Mental Health Awareness Month: Supporting the military community


We live in difficult times. With economic difficulties at home and uncertainties about world stability, we all feel the stress of life every day. As part of the national observance of Mental Health Awareness Month, the Military Health System (MHS) encourages you and your loved ones to live well by taking advantage of tools and resources inside and outside MHS.

Mental health, or psychological health, encompasses the well-being of mind, body and spirit and contributes to overall health and resilience. Throughout the military community, additional stressors placed on individuals and families adds to the importance of maintaining awareness of internal and external demands on health and of the many resources available to support psychological health.

Military life, especially deployments or mobilizations, can present challenges to service members and their families that are both unique and difficult. Some are manageable, some are not. Many times, we can successfully deal with them on our own. In some instances, matters may get worse and one problem can trigger other more serious issues. At such times, it is wise to check things out and see what is really happening

One way of maintaining good mental health is to observe basic physical and psychological needs such as:

  • Getting enough sleep
  • Eating right and exercising
  • Taking care of basic physical and emotional needs
  • Staying connected socially
  • Stopping to assess how things are going in life
  • Managing the stressors in life

Some signs of distress could include:

  • Drinking more heavily than normal
  • Agitation or anger
  • Withdrawing from families and friends
  • Difficulty concentrating
  • Sadness or depression

Many of these areas seem like common sense, but when faced with challenging life situations these things are often the first things that are neglected. When psychological health is neglected and mental health concerns arise, it is natural to deny there’s anything wrong. Sometimes the last person to recognize symptoms is the one who needs help, so it’s important to recognize symptoms in friends, loved ones or oneself and to say something.

Some other factors that affect mental health may be:

Individuals living with anxiety live in a world of “what if?” It’s often a world of hyper-vigilance and worst case scenarios.

Life Stress
Stress comes in two varieties: Good stress and bad stress. Life stress involves all mental burdens that affect an individual.

Sexual Trauma
Sexual trauma is any sexual activity where someone is involved against his or her will — may have been pressured into sexual activities, may have been unable to consent to sexual activities (for example, when intoxicated), or may have been physically forced into sexual activities.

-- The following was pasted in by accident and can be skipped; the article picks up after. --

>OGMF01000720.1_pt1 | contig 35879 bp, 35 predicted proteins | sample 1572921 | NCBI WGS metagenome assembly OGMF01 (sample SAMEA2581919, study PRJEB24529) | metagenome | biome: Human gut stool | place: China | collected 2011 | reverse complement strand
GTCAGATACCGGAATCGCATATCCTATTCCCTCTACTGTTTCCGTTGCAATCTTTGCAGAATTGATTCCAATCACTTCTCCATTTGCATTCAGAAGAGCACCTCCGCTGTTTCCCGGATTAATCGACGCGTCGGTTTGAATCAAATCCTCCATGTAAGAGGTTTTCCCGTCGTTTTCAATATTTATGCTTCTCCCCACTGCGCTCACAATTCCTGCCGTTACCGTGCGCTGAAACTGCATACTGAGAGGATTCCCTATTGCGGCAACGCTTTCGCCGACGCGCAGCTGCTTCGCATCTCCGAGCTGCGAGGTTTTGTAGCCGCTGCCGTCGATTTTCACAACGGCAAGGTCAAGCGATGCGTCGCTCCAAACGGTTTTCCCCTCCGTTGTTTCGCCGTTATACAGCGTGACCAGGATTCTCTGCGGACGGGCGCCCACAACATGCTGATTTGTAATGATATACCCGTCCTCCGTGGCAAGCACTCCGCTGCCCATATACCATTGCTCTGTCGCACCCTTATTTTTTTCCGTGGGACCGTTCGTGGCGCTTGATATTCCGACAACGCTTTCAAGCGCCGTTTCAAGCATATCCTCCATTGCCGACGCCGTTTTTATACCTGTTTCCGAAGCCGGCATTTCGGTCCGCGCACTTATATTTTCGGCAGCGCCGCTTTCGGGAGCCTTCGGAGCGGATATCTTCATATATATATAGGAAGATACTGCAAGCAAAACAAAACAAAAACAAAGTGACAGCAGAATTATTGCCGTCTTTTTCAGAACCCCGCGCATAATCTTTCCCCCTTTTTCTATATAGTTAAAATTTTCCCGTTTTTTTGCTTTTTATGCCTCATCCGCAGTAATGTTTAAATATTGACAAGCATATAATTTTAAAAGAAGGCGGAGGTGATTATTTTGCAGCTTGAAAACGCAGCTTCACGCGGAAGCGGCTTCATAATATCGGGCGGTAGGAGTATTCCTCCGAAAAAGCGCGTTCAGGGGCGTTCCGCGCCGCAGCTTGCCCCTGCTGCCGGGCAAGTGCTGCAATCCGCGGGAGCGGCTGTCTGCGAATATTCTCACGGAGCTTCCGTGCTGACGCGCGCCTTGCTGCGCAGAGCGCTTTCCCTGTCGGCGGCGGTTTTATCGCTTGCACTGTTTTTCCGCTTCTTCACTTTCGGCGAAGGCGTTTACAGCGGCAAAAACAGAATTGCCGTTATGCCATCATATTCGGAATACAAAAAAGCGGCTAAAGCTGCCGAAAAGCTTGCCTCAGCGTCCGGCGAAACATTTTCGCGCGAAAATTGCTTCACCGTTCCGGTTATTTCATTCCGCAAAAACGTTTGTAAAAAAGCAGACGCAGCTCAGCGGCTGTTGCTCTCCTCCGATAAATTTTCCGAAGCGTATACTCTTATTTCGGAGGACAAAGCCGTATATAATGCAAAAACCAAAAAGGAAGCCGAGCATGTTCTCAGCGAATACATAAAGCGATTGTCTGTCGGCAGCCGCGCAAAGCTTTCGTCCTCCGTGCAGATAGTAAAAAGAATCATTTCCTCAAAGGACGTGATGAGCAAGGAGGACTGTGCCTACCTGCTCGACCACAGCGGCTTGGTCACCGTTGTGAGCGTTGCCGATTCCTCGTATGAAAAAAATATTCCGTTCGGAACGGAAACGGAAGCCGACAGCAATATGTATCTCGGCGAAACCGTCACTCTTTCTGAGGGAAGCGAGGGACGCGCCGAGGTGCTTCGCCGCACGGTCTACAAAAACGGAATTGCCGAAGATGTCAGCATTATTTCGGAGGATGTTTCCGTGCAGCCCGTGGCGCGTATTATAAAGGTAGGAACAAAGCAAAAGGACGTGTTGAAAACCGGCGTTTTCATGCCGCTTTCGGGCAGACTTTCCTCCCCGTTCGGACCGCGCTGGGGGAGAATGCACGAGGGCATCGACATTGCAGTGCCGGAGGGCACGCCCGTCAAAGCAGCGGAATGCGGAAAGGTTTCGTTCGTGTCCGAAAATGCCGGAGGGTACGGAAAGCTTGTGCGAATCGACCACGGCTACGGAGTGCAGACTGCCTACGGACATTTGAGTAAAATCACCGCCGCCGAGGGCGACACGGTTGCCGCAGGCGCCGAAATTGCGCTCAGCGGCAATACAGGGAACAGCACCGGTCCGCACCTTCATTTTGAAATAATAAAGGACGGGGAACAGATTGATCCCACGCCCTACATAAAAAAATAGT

Different factors can challenge individuals’ long held beliefs. In the face of difficulty, many, often for the first time, will give serious consideration to spiritual concerns. Still others find their life experiences strengthen their belief system, whether it has a spiritual component or not.

Work Adjustment
Work environments and requirements vary significantly. Praiseworthy skills in one occupation may be useful there but counterproductive elsewhere.

Resources across the MHS and Its Partners
The following is a list of some programs that the Military Health System and its partners provide to support the mental well-being of service members, veterans, retirees and their families.

  • DoD Real Warriors, Real Battles – If immediate mental health help is needed there is a 24/7 Crisis Help center available at
  • – Provides information and assessment tools to help understand depression and anxiety, as well as treatment options and a wealth of coping strategies.
  • Defense and Veterans Brain Injury Center – The Defense and Veterans Brain Injury Center (DVBIC) is a part of MHS. Specifically, it is the TBI operational component of the Defense Centers of Excellence for Psychological Health and Traumatic Brain Injury (DCoE).
  • Force Health Protection and Readiness – Includes research on mental health issues through DeployMED ResearchLink.
  • Army Behavioral Health – News and resources from Army Medicine.
  • Military OneSource – Whether its help with childcare, personal finances, emotional support during deployments, relocation information, or resources needed for special circumstances, Military OneSource is there for military personnel and their families.
  • Department of Veterans Affairs – The VA has a PTSD Coach mobile app that can be downloaded at and access information and a Veterans Crisis Line at
  • TRICARE – information on benefits and care are available at


Article source: Military Health System –


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